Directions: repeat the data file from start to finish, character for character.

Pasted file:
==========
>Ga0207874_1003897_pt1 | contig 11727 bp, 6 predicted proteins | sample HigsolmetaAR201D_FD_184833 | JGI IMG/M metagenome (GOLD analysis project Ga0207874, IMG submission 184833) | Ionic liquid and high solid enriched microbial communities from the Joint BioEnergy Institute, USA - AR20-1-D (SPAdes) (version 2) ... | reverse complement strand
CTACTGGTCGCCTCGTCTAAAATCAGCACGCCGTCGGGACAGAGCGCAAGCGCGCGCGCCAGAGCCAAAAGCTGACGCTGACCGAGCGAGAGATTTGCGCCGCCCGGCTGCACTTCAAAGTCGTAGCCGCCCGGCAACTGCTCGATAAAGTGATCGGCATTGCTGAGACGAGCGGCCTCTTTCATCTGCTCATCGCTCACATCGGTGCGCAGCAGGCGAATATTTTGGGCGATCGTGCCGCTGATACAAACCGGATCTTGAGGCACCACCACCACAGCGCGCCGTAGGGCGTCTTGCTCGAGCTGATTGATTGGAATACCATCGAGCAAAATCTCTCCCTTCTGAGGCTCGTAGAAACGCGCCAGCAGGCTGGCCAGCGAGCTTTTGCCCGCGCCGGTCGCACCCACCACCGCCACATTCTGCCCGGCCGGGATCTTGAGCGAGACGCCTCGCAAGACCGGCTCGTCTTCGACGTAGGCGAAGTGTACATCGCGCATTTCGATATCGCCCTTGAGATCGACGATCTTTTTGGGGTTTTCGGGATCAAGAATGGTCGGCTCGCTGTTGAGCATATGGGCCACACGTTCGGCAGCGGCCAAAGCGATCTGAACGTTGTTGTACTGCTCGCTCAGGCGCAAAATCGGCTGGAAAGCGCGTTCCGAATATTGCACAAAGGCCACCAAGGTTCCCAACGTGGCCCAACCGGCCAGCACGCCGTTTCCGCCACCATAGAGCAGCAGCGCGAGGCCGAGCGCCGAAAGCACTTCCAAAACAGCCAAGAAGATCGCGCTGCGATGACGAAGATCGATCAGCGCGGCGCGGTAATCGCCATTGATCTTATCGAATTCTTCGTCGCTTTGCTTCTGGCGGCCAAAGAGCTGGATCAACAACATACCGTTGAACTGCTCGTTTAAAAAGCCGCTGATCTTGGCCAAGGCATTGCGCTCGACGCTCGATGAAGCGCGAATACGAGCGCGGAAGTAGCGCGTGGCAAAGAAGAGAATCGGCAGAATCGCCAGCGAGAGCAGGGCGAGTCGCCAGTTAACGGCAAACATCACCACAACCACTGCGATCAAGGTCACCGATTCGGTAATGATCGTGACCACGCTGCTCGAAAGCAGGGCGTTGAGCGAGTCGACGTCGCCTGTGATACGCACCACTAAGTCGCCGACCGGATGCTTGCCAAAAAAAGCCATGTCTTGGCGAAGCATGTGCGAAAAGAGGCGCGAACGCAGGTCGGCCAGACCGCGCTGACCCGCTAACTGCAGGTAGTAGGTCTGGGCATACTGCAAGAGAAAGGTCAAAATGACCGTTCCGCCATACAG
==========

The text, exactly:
>Ga0207874_1003897_pt1 | contig 11727 bp, 6 predicted proteins | sample HigsolmetaAR201D_FD_184833 | JGI IMG/M metagenome (GOLD analysis project Ga0207874, IMG submission 184833) | Ionic liquid and high solid enriched microbial communities from the Joint BioEnergy Institute, USA - AR20-1-D (SPAdes) (version 2) ... | reverse complement strand
CTACTGGTCGCCTCGTCTAAAATCAGCACGCCGTCGGGACAGAGCGCAAGCGCGCGCGCCAGAGCCAAAAGCTGACGCTGACCGAGCGAGAGATTTGCGCCGCCCGGCTGCACTTCAAAGTCGTAGCCGCCCGGCAACTGCTCGATAAAGTGATCGGCATTGCTGAGACGAGCGGCCTCTTTCATCTGCTCATCGCTCACATCGGTGCGCAGCAGGCGAATATTTTGGGCGATCGTGCCGCTGATACAAACCGGATCTTGAGGCACCACCACCACAGCGCGCCGTAGGGCGTCTTGCTCGAGCTGATTGATTGGAATACCATCGAGCAAAATCTCTCCCTTCTGAGGCTCGTAGAAACGCGCCAGCAGGCTGGCCAGCGAGCTTTTGCCCGCGCCGGTCGCACCCACCACCGCCACATTCTGCCCGGCCGGGATCTTGAGCGAGACGCCTCGCAAGACCGGCTCGTCTTCGACGTAGGCGAAGTGTACATCGCGCATTTCGATATCGCCCTTGAGATCGACGATCTTTTTGGGGTTTTCGGGATCAAGAATGGTCGGCTCGCTGTTGAGCATATGGGCCACACGTTCGGCAGCGGCCAAAGCGATCTGAACGTTGTTGTACTGCTCGCTCAGGCGCAAAATCGGCTGGAAAGCGCGTTCCGAATATTGCACAAAGGCCACCAAGGTTCCCAACGTGGCCCAACCGGCCAGCACGCCGTTTCCGCCACCATAGAGCAGCAGCGCGAGGCCGAGCGCCGAAAGCACTTCCAAAACAGCCAAGAAGATCGCGCTGCGATGACGAAGATCGATCAGCGCGGCGCGGTAATCGCCATTGATCTTATCGAATTCTTCGTCGCTTTGCTTCTGGCGGCCAAAGAGCTGGATCAACAACATACCGTTGAACTGCTCGTTTAAAAAGCCGCTGATCTTGGCCAAGGCATTGCGCTCGACGCTCGATGAAGCGCGAATACGAGCGCGGAAGTAGCGCGTGGCAAAGAAGAGAATCGGCAGAATCGCCAGCGAGAGCAGGGCGAGTCGCCAGTTAACGGCAAACATCACCACAACCACTGCGATCAAGGTCACCGATTCGGTAATGATCGTGACCACGCTGCTCGAAAGCAGGGCGTTGAGCGAGTCGACGTCGCCTGTGATACGCACCACTAAGTCGCCGACCGGATGCTTGCCAAAAAAAGCCATGTCTTGGCGAAGCATGTGCGAAAAGAGGCGCGAACGCAGGTCGGCCAGACCGCGCTGACCCGCTAACTGCAGGTAGTAGGTCTGGGCATACTGCAAGAGAAAGGTCAAAATGACCGTTCCGCCATACAG